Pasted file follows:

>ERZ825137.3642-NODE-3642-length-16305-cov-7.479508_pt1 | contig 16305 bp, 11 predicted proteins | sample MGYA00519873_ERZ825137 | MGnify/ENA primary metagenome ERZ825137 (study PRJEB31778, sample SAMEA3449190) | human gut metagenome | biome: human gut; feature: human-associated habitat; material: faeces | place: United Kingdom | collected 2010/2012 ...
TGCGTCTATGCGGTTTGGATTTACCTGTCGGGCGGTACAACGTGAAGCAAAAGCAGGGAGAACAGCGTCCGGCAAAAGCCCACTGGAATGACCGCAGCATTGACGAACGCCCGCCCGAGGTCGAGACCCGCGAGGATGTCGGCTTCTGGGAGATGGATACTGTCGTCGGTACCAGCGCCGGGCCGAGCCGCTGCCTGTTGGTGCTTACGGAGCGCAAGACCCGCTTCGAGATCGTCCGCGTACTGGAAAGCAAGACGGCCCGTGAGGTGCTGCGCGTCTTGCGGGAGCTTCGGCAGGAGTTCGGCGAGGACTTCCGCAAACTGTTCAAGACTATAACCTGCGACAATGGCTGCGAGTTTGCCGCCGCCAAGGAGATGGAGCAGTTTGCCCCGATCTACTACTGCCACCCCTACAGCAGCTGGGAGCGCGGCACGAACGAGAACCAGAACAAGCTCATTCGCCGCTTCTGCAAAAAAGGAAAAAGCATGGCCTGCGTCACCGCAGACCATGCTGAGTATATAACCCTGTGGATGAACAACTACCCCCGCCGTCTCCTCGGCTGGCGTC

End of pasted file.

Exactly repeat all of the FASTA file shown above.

>ERZ825137.3642-NODE-3642-length-16305-cov-7.479508_pt1 | contig 16305 bp, 11 predicted proteins | sample MGYA00519873_ERZ825137 | MGnify/ENA primary metagenome ERZ825137 (study PRJEB31778, sample SAMEA3449190) | human gut metagenome | biome: human gut; feature: human-associated habitat; material: faeces | place: United Kingdom | collected 2010/2012 ...
TGCGTCTATGCGGTTTGGATTTACCTGTCGGGCGGTACAACGTGAAGCAAAAGCAGGGAGAACAGCGTCCGGCAAAAGCCCACTGGAATGACCGCAGCATTGACGAACGCCCGCCCGAGGTCGAGACCCGCGAGGATGTCGGCTTCTGGGAGATGGATACTGTCGTCGGTACCAGCGCCGGGCCGAGCCGCTGCCTGTTGGTGCTTACGGAGCGCAAGACCCGCTTCGAGATCGTCCGCGTACTGGAAAGCAAGACGGCCCGTGAGGTGCTGCGCGTCTTGCGGGAGCTTCGGCAGGAGTTCGGCGAGGACTTCCGCAAACTGTTCAAGACTATAACCTGCGACAATGGCTGCGAGTTTGCCGCCGCCAAGGAGATGGAGCAGTTTGCCCCGATCTACTACTGCCACCCCTACAGCAGCTGGGAGCGCGGCACGAACGAGAACCAGAACAAGCTCATTCGCCGCTTCTGCAAAAAAGGAAAAAGCATGGCCTGCGTCACCGCAGACCATGCTGAGTATATAACCCTGTGGATGAACAACTACCCCCGCCGTCTCCTCGGCTGGCGTC